Thank San Quentin Ex-Con for Iconic LA Observatory

Griffith Griffith had it built after shooting his wife, serving time

By John Johnson,  Newser Staff

Posted Feb 26, 2013 2:22 PM CST

(Newser) – Movie fans are probably familiar with the Griffith Observatory in Los Angeles, given that it sits in view of the famed "Hollywood" sign and remains a popular film location year after year. But the Los Angeles Times today offers a interesting peek into the life of Griffith J. Griffith, the millionaire for whom it is named. Start with this line: Griffith "donated about 3,000 acres for a city park in 1896, shot his wife in the head in 1903, and served two years in prison for assault with a deadly weapon."

His soon-to-be ex-wife survived, and Griffith reportedly came out of San Quentin a changed man. He got his inspiration to build the observatory after peering through a telescope one night—"If all mankind could look through that telescope, it would change the world"—and his epiphany was to put it not on some remote mountain but near the center of the city, easily accessible to all. By doing so, he played a huge role in opening up astronomy to the public, say his modern advocates. Critics, meanwhile, think he was just trying to buy back his reputation. Griffith died in 1919, but he left behind a trust to build the observatory, which didn't happen until the 1930s, "perhaps due to his lingering notoriety." Click for the full story.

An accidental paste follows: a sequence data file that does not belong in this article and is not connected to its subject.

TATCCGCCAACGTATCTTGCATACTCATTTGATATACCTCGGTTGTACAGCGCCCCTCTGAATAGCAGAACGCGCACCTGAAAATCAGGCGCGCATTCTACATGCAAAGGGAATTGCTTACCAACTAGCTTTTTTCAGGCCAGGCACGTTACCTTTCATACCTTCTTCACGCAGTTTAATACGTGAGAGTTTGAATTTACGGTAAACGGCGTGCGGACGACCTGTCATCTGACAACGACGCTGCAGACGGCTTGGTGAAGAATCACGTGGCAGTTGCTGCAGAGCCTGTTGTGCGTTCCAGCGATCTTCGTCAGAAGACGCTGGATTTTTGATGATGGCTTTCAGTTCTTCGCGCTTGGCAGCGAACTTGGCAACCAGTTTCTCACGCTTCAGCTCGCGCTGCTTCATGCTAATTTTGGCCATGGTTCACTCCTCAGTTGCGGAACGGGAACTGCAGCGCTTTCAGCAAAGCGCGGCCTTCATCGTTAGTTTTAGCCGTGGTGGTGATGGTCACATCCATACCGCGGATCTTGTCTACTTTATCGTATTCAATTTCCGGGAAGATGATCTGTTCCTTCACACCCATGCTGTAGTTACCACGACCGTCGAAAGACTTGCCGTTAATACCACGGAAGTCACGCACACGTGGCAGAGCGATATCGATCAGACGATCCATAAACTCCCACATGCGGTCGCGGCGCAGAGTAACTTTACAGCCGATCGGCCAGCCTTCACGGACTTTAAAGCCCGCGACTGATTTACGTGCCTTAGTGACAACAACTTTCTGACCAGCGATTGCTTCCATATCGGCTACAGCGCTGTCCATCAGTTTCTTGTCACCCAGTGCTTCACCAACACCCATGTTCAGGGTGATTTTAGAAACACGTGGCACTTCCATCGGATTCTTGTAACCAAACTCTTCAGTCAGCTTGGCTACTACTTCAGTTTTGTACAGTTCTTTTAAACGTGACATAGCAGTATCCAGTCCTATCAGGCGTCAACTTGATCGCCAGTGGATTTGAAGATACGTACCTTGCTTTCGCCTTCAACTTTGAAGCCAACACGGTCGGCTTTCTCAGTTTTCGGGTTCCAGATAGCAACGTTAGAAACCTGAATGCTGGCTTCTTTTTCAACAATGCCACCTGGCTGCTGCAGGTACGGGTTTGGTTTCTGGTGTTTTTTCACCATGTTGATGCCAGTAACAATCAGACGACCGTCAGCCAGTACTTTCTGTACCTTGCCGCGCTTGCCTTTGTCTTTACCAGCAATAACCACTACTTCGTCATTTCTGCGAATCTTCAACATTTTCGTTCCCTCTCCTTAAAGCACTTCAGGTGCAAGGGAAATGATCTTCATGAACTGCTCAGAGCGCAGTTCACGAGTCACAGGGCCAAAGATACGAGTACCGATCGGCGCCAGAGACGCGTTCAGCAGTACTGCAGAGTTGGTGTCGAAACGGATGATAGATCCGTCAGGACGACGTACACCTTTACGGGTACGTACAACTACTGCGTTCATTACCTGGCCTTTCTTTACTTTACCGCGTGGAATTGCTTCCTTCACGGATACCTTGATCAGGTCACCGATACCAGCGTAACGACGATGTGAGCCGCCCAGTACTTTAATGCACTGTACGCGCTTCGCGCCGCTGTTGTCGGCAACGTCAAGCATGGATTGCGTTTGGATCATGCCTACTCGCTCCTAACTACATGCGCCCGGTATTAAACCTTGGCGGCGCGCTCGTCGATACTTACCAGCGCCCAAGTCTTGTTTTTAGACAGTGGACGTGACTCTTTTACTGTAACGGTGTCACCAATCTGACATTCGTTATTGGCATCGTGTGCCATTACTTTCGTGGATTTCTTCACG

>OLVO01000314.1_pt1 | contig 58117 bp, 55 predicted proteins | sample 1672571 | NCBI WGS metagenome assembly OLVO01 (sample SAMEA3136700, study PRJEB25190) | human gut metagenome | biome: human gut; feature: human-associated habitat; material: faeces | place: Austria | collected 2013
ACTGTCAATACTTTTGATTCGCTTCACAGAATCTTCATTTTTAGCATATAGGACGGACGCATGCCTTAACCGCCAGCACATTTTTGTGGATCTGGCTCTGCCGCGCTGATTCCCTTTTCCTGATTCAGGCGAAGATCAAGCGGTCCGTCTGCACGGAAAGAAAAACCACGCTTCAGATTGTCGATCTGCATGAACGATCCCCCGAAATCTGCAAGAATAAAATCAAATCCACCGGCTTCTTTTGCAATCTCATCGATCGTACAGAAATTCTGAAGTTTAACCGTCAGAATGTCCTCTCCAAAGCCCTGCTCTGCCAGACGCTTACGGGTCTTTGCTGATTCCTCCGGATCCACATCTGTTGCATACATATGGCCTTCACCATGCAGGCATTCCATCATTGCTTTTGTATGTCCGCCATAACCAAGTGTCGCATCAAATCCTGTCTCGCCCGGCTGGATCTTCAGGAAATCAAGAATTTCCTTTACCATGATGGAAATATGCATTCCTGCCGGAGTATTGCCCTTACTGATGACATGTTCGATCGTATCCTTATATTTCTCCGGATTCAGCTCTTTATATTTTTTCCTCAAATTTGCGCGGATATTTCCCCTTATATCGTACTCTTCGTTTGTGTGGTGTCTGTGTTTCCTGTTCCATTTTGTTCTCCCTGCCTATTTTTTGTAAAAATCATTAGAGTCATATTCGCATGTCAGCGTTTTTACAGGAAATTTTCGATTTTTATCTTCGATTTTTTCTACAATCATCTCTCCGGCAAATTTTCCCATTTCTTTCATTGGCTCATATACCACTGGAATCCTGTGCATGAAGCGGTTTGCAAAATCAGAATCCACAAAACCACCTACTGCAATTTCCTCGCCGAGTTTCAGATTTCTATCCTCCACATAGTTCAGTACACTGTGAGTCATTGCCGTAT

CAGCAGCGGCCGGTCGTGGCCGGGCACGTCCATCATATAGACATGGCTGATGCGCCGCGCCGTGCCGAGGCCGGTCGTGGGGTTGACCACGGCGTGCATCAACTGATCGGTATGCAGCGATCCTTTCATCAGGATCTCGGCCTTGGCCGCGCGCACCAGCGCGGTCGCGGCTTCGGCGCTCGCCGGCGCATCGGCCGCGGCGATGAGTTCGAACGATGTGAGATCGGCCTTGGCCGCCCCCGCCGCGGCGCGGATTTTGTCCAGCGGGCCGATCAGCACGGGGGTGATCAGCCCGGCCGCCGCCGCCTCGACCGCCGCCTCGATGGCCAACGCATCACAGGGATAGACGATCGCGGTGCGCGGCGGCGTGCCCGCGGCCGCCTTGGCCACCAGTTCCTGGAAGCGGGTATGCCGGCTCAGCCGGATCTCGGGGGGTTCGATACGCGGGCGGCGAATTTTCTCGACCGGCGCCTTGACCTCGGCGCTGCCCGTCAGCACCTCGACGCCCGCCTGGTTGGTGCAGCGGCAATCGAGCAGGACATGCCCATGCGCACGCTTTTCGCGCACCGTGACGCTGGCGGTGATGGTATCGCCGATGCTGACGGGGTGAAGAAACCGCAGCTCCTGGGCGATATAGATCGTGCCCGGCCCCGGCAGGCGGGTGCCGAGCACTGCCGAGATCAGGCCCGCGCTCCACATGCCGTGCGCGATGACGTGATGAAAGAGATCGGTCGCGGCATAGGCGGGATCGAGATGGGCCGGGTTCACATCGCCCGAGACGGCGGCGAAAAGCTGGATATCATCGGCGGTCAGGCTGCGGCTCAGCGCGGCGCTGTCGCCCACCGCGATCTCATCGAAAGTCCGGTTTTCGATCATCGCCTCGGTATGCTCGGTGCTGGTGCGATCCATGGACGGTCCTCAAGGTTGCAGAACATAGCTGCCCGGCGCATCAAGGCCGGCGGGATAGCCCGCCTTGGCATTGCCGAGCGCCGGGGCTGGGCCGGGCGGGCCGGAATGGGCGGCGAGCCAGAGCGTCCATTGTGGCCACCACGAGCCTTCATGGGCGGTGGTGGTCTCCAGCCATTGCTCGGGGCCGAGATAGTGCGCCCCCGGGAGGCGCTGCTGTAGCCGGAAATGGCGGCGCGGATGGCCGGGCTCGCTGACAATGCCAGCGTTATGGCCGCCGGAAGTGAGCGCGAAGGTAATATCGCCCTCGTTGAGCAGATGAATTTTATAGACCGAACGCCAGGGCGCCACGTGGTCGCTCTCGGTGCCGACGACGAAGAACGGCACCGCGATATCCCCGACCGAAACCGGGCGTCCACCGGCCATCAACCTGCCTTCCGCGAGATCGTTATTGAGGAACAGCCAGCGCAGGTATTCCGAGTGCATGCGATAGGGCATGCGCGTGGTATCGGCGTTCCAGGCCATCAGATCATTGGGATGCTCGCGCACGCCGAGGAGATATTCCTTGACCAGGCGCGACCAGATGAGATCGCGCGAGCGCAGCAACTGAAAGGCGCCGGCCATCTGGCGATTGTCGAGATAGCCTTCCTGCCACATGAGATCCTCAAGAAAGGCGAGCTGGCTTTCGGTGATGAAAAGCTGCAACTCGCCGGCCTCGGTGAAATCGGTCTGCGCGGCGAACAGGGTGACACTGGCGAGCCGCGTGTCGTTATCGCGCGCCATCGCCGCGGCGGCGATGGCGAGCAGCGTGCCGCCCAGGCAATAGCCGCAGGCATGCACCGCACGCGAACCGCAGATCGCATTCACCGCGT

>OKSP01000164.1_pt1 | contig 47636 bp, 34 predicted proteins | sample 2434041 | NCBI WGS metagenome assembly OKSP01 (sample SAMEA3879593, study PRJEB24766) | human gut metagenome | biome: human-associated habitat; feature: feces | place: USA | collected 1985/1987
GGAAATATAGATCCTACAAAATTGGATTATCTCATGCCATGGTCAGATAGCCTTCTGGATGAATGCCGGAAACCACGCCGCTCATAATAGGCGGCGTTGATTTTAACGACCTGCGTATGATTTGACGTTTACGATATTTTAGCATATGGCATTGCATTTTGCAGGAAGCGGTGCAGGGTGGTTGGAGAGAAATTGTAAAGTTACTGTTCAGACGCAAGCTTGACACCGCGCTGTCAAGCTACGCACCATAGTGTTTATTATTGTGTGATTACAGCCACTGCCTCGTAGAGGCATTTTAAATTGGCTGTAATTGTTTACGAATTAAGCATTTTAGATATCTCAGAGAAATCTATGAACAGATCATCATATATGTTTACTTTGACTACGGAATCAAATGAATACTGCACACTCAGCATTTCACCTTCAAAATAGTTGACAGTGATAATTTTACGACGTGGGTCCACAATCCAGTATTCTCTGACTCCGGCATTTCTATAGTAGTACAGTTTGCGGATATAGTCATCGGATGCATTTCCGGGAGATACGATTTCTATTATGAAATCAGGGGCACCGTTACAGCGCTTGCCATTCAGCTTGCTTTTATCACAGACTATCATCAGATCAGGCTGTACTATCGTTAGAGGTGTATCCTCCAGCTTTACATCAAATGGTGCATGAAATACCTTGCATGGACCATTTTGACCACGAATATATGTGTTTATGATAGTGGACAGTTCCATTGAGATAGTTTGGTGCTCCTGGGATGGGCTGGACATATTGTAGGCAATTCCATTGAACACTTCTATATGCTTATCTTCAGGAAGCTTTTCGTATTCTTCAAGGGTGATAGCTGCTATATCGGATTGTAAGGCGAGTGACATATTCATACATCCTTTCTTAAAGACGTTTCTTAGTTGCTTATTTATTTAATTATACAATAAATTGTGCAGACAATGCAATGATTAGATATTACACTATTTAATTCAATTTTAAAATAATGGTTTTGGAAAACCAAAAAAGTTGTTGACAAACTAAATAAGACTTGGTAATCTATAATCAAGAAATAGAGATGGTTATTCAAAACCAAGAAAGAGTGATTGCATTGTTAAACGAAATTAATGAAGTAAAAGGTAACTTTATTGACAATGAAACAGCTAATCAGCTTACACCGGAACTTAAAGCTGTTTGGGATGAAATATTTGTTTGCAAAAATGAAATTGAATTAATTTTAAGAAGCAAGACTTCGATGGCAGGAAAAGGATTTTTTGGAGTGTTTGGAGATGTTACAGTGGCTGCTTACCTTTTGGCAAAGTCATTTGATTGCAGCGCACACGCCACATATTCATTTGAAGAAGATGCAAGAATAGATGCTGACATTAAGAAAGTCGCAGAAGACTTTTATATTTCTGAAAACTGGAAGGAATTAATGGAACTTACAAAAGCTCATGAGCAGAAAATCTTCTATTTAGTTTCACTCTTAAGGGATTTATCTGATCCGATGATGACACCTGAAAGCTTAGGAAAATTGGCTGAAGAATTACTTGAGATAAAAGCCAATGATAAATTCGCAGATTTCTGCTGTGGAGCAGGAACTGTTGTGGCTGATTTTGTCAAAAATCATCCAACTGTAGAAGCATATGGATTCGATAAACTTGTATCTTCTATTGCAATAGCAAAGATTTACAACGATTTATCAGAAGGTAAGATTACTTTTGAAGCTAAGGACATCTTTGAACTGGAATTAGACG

This 2011 file photo shows the famed Hollywood sign and the Griffith Park Observatory in Los Angeles.
This 2011 file photo shows the famed Hollywood sign and the Griffith Park Observatory in Los Angeles.   (AP Photo/Mark J. Terrill, File)
In this file photo, people explore the interior of the expanded Griffith Observatory on Mount Hollywood in Los Angeles.
In this file photo, people explore the interior of the expanded Griffith Observatory on Mount Hollywood in Los Angeles.   (AP Photo/Damian Dovarganes, File)
Spectators watch as a partially eclipsed moon is seen behind at the Griffith Park Observatory in Los Angeles in 2008.
Spectators watch as a partially eclipsed moon is seen behind at the Griffith Park Observatory in Los Angeles in 2008.   (AP Photo/Richard Vogel)
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